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CHICAGO: A judge sentenced Jussie Smollett to 150 days in jail, calling the black and gay actor a narcissistic charlatan for staging a hate crime against himself to gain attention as the nation grappled with trouble heartbreaking racial injustice. Smollett responded by defiantly asserting his innocence and suggesting he could be killed in prison.
Smollett’s sentencing and post-hearing outburst capped an hours-long hearing Thursday and more than three years of legal drama over Smollett’s claim that he had been the target of a racist and homophobic attack.
Smollett did not make a statement when offered the opportunity before the judge announced the sentence, saying he was listening to the advice of his lawyers. But after Cook County Judge James Linn issued his ruling, Smollett removed the face mask he wore throughout the hearing to declare himself innocent.
“If I did that, it means I stuck my fist into the fears of black Americans in this country for over 400 years and the fears of the LGBT community,” Smollett said, standing at the table in the defense as his attorneys and sheriff deputies surrounded him. “Your Honor, I respect you and I respect the jury but I didn’t do this. And I’m not suicidal. And if anything happens to me when I walk in there, I don’t do it to myself. not myself. And you all should know that.
As deputies led him out of the courtroom, Smollett shouted again.
“I’m innocent,” he shouted, raising his fist. “I could have said I’m guilty a long time ago.”
The judge sentenced Smollett to 30 months of felony probation, including 150 days served in the Cook County Jail, and ordered him to pay $120,106 in restitution to the City of Chicago and a $25,000 fine.
Special Prosecutor Dan Webb asked Linn to include “an appropriate prison term” when sentencing the actor for his conviction on five counts of disorderly conduct.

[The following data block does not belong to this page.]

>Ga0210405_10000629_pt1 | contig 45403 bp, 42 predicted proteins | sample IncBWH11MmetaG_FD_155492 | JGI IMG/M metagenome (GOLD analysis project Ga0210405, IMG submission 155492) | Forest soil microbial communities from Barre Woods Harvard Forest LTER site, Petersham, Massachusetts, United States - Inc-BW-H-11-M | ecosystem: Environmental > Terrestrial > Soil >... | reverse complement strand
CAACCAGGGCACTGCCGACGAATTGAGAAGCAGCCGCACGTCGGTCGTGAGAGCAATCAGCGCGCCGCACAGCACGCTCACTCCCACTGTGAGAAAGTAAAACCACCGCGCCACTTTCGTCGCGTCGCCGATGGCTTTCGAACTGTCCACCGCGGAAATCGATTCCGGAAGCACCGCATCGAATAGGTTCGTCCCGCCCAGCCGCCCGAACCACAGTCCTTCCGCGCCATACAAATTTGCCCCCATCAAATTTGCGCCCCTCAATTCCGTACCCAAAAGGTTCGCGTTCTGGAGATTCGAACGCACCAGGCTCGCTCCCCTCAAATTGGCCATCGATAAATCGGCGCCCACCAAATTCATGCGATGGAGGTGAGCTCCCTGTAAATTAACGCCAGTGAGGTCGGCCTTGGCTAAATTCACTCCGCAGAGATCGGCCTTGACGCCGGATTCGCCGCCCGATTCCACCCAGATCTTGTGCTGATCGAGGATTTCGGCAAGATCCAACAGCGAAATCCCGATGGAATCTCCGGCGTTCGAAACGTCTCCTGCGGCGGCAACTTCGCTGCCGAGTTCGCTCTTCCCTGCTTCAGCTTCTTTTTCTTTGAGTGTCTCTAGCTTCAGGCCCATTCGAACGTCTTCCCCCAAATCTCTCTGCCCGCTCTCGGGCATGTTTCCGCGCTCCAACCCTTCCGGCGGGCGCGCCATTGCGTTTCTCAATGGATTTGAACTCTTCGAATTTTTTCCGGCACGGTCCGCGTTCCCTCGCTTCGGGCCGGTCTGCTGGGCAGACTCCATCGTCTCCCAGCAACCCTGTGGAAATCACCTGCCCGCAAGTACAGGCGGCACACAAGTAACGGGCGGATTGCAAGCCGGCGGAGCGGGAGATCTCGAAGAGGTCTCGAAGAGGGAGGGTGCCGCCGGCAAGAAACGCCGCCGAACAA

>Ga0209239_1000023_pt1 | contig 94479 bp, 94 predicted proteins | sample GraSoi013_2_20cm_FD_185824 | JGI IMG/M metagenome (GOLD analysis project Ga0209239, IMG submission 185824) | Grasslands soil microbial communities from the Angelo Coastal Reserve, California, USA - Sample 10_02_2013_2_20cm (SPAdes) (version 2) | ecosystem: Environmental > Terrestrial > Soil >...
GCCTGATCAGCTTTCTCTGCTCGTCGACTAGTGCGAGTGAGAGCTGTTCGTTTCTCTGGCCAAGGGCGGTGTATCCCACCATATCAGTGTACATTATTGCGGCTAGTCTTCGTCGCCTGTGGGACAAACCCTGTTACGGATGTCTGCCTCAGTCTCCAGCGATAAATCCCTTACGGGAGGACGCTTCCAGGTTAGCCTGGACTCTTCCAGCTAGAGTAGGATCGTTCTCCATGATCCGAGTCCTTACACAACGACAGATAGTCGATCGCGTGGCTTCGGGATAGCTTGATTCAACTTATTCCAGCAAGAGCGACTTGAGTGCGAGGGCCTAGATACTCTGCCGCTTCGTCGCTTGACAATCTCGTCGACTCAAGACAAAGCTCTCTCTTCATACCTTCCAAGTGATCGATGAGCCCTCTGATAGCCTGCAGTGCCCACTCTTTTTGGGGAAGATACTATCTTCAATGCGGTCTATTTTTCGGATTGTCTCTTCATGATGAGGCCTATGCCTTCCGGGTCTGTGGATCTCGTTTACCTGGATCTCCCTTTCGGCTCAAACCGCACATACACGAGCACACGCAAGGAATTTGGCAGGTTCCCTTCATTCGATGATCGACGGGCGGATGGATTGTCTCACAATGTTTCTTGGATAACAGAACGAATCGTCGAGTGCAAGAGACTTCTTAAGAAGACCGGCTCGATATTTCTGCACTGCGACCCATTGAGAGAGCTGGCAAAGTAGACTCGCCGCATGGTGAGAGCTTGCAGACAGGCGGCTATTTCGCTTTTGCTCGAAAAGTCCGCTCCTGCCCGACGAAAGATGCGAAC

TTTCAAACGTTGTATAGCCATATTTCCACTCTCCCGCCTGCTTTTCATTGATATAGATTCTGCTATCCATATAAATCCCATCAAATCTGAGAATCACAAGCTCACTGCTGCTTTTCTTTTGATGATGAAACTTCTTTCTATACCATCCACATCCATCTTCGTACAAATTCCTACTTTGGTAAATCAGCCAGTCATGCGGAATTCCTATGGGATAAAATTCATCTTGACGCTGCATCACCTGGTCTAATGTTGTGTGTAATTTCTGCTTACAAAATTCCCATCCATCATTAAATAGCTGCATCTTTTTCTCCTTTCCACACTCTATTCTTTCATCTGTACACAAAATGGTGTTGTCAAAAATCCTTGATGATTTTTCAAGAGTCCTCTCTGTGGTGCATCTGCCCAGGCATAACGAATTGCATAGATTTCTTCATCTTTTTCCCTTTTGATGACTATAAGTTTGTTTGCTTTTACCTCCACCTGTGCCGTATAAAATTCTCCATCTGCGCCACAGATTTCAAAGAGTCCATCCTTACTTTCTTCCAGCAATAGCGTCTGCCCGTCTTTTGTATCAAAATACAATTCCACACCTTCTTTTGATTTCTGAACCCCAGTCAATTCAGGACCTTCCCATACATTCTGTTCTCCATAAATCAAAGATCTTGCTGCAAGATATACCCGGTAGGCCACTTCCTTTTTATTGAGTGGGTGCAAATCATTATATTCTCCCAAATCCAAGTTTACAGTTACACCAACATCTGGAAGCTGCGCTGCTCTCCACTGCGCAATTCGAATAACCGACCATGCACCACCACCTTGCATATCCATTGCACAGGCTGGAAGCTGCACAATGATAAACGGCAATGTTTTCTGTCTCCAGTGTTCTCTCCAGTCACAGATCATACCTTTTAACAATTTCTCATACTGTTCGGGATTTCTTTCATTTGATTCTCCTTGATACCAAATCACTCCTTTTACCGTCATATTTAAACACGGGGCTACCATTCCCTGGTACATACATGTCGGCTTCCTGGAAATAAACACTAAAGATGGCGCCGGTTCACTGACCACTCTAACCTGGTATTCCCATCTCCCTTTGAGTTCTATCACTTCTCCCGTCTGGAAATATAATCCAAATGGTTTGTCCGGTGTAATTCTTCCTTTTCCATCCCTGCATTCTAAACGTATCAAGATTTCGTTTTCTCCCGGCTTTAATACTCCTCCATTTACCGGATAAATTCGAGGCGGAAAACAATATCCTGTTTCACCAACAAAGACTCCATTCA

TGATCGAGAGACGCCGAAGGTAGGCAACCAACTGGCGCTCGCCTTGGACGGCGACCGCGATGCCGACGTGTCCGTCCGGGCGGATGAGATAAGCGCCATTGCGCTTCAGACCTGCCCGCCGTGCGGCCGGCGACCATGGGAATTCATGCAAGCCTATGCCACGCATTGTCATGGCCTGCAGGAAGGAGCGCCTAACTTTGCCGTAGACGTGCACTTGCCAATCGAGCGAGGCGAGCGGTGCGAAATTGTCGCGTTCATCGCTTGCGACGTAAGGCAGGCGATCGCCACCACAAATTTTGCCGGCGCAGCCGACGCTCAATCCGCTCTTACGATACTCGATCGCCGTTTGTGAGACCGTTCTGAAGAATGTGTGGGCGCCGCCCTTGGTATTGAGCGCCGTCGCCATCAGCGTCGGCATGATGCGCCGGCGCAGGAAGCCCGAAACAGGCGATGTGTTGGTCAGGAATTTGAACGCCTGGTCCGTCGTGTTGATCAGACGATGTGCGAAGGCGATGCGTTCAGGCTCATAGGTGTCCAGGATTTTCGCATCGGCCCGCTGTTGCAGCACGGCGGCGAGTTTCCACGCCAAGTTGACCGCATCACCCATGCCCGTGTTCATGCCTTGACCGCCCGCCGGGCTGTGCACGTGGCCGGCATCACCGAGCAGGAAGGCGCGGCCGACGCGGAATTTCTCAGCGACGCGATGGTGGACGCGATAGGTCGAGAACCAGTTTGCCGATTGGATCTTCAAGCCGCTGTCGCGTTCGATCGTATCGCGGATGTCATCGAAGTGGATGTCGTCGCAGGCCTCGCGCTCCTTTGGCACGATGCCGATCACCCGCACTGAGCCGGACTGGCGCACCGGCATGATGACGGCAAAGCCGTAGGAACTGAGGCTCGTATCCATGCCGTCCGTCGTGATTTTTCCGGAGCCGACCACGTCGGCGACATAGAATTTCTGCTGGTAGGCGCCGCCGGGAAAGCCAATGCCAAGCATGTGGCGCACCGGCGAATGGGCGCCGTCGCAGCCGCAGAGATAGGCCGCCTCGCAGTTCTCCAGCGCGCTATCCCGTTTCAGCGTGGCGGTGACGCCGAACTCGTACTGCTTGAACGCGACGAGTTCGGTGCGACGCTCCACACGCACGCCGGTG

“His conduct denigrated hate crimes,” Webb said after the hearing. “His conduct will discourage other victims of hate crimes from coming forward and reporting these crimes to law enforcement.”
Smollett’s lawyers wanted the judge to limit the sentence to community service, arguing that he had already been punished by the criminal justice system and harmed his career.
Family members echoed those comments.
“I’m asking you, judge, not to send him to jail,” his grandmother, Molly Smollett, 92, told the court. She then added, “If you do, send me with him, okay?”
Smollett’s attorneys also read aloud letters from other supporters, including the president of the NAACP, the Rainbow PUSH Coalition, and actors LaTanya and Samuel L. Jackson who asked Linn to consider the effect of the case about Smollett’s life and career.
Several supporters have raised concerns that Smollett is in danger in prison, specifically mentioning his race, sexual orientation and his family’s Jewish heritage.
Linn said he considered those requests for clemency, as well as Smollett’s past work and financial support for social justice organizations. But Linn also excoriated Smollett as a narcissist and said he was stunned by his actions given the actor’s multiracial family background and ties to social justice work.